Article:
Two more miles: Bryce Canyon Ultra

About 5 miles to the finish.

I already started writing this race report in my head around mile 24. You know, you have a lot of time on your hands when you’re running a whole lot of miles in the middle of nowhere. It went something like this “Wow, I can’t believe how great I feel! This is hands down the easiest of the Grand Circle Trail Series. I’m going to totally crush my PR. YES!!!”

Oh, how quickly a race can change when you have 26 miles to go. Twenty-six uphill, rugged, hot, high elevation, rocky, sandy, breathtaking and beautiful miles to go.

And just like that my story changed.

My new story was “WHAT THE %$*&!!! This is the hardest…((little whimpers)) .. arhgg.. ((bigger whimpers)).. I’m soo thirsty. I’m seriously SO thirsty. I’m the most thirsty I’ve EVER been in my entire life. How much farther to the next aid station? Seriously? Why are we not there yet??”

The Bryce Canyon 50 miler started bright and early at 4:30 AM. A bunch of groggy runners loaded onto comfy shuttles that would take us to the start.

The starting line was in the middle of a Dixie National Forest. The sun was coming up and the aspens were glowing and shimmering. It was very scenic and everyone was filled with excitement (and nervousness).

The first couple of miles ran singletrack next to ledges and offered views of pink ledges and the Grand Staircase.

Sunrise over the pinks

The pack quickly started to stretch out and I got into a pretty good stride. The temps were cool, the trail was perfect and the views were to die for. This is really such a unique part of our country. Bryce is practically my back yard here in southern Utah. Seeing it from a new perspective was such a neat experience.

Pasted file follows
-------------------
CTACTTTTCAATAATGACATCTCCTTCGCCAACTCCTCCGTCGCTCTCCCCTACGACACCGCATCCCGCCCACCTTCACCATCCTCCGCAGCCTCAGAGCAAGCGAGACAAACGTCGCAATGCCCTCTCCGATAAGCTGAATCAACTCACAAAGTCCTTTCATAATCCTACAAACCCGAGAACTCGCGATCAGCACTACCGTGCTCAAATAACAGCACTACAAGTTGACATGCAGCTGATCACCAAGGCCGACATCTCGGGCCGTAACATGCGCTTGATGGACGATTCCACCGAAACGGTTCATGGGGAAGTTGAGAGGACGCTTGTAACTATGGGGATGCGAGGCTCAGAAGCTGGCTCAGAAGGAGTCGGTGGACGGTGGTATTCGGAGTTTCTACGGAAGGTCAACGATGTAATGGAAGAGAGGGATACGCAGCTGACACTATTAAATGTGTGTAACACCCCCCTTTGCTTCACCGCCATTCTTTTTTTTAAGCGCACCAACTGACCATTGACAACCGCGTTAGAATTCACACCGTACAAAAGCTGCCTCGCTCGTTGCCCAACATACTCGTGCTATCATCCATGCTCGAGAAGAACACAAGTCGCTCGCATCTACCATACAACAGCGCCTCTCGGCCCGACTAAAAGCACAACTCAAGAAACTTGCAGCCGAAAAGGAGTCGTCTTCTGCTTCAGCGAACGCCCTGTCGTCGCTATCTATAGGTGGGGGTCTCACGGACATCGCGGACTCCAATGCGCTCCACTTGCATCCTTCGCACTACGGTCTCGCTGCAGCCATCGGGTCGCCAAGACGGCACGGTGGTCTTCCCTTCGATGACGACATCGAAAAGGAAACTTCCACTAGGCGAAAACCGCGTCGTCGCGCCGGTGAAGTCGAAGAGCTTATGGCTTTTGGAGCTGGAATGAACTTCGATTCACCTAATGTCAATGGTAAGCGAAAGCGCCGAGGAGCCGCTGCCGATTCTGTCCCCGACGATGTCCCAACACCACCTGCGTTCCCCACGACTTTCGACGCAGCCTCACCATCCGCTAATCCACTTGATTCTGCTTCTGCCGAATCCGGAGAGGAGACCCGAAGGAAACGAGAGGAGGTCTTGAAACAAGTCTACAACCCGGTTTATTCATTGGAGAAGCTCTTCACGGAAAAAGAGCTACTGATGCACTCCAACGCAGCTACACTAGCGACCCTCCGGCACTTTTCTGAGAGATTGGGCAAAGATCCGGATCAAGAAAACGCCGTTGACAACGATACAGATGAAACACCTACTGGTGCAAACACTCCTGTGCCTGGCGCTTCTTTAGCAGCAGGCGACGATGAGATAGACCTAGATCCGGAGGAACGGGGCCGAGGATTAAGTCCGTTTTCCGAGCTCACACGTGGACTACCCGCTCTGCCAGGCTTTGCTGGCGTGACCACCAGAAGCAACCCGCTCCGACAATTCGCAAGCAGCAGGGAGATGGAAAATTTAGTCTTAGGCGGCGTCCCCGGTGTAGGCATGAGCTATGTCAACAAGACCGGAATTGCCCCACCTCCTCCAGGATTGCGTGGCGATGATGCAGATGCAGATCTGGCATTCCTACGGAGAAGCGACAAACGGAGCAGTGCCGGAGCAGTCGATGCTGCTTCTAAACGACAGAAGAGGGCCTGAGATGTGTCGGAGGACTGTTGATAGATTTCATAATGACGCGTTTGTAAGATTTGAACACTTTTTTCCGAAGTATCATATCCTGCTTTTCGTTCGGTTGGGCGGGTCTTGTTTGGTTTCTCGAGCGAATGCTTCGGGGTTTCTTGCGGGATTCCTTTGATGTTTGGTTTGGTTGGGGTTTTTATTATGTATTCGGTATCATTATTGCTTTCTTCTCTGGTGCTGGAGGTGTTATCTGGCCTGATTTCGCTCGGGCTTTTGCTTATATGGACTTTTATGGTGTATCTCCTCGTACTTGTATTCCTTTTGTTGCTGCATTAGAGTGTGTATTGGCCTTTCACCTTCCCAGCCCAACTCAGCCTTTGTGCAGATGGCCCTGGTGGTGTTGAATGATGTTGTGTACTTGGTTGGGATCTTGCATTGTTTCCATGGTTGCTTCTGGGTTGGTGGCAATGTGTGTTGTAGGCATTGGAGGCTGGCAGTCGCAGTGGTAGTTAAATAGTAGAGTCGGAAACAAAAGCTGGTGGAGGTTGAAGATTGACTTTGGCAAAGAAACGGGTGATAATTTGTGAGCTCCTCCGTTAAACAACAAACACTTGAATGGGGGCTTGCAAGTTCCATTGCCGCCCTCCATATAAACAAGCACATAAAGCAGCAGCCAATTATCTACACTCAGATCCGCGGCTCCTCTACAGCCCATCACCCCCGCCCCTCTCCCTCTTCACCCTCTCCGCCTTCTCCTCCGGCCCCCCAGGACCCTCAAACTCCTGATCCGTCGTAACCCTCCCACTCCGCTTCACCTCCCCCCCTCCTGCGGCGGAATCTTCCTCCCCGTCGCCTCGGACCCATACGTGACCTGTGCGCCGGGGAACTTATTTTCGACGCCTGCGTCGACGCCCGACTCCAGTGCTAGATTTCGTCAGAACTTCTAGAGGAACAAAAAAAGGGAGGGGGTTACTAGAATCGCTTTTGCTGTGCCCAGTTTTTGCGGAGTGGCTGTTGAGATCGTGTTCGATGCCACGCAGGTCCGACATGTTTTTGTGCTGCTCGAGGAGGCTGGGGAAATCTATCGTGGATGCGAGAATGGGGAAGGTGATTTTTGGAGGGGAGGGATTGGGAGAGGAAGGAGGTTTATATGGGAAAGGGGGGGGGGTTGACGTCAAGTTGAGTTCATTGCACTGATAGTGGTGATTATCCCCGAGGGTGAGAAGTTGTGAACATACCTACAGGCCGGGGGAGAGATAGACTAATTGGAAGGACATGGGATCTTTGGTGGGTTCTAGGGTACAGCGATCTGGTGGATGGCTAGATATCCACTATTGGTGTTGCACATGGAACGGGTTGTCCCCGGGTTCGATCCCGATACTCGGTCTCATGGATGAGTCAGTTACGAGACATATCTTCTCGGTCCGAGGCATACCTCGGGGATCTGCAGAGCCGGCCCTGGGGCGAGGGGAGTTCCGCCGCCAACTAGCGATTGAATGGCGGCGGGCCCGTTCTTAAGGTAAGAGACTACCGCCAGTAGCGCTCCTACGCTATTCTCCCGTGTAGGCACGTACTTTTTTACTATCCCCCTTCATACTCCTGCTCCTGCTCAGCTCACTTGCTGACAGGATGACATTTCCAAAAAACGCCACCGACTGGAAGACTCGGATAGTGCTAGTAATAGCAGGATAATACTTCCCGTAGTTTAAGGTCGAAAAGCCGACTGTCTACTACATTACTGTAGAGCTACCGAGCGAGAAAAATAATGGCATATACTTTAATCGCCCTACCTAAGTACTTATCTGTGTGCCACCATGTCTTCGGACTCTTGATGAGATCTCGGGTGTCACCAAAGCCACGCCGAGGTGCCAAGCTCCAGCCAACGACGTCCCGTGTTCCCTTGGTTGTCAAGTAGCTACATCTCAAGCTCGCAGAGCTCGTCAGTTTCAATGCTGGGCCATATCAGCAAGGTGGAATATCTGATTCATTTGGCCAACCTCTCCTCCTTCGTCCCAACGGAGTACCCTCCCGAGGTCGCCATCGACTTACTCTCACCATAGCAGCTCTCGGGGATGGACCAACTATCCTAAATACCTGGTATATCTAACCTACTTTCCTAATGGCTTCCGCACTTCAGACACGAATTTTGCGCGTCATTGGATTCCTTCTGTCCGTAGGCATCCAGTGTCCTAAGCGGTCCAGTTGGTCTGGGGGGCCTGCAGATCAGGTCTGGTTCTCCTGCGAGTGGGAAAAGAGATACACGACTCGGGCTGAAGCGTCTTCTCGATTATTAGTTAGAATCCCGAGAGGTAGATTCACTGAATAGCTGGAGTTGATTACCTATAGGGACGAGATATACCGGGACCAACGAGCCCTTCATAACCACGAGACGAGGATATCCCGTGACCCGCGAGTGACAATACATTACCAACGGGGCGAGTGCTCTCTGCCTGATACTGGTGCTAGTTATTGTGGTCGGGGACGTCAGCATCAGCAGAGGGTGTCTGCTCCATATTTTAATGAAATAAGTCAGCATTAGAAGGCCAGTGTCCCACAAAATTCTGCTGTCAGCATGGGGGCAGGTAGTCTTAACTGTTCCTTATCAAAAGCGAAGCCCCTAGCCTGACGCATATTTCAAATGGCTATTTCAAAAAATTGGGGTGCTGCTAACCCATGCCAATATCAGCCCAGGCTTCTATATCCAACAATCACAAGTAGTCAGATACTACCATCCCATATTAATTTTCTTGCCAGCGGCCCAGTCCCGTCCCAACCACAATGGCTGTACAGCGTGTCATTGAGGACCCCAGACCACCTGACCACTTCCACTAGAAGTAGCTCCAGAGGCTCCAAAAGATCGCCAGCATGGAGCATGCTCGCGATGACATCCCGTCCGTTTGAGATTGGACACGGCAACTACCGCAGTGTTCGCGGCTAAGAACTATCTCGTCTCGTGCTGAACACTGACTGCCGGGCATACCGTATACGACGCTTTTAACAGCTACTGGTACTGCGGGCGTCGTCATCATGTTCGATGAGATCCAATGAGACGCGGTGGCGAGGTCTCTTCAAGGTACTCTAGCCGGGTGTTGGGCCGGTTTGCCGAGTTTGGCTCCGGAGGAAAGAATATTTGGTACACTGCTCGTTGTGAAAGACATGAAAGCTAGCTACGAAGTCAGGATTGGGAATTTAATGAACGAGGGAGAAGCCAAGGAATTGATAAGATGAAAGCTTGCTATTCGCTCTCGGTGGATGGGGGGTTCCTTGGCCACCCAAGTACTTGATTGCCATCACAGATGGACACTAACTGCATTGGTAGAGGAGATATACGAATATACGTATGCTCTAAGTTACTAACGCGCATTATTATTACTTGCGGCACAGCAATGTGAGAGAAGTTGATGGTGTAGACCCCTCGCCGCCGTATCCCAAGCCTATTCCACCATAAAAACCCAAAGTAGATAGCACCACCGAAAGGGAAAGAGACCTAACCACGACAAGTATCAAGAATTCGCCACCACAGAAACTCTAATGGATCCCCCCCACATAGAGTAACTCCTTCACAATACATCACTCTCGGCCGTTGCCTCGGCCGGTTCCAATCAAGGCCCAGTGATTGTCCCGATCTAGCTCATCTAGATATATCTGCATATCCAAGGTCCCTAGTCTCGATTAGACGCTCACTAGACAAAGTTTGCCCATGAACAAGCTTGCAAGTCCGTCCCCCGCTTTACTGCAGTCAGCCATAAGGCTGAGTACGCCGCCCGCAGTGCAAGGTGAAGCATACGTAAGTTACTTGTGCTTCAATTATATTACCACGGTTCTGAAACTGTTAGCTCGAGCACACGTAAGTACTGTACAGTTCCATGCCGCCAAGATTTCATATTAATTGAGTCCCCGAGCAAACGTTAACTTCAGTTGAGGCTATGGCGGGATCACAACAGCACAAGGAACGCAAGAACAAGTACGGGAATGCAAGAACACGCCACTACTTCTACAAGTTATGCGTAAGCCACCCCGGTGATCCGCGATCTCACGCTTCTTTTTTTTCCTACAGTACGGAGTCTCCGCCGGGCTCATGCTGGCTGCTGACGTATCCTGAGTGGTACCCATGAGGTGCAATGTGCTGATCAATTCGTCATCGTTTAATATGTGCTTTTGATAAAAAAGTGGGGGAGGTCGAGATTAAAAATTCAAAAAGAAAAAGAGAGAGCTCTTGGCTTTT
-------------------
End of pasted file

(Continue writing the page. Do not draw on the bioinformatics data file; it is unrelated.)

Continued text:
The trail quickly started to climb and as I got higher and higher, the ground seemed to just disappear from all around me. I was looking out over pine forests and beautiful pink cliffs.

I was excited to learn that most of the race would be run on the Grand View Trail. The Grand View Trail is special to me. It was the last 7 miles of the Grand to Grand Ultra that I ran last year. I kept having weird flashbacks to that amazing, grueling 170 mile self-supported stage race.

One of my favorite photo op spots along the course. Gorgeous!

Around mile 11, I saw some familiar faces. My friends Erin and Carrie were manning an aid station, whipping up pancakes and all kinds of delicious breakfast foods. I can’t tell you how much the volunteers mean to us runners. You guys are just THE BEST. I grabbed a very quick bite, snapped a selfie, and I was off.

Kanab in da houzzz!

Seeing my friends gave me an extra boost and I was feeling pretty good, despite having really really annoying stomach issues. I cruised a few more miles to the next aid station which was rockin’ and manned by more fun and encouraging people (seriously, this race really had some awesome aid station volunteers!) “It’s all downhill from here”(at least until the next aid station)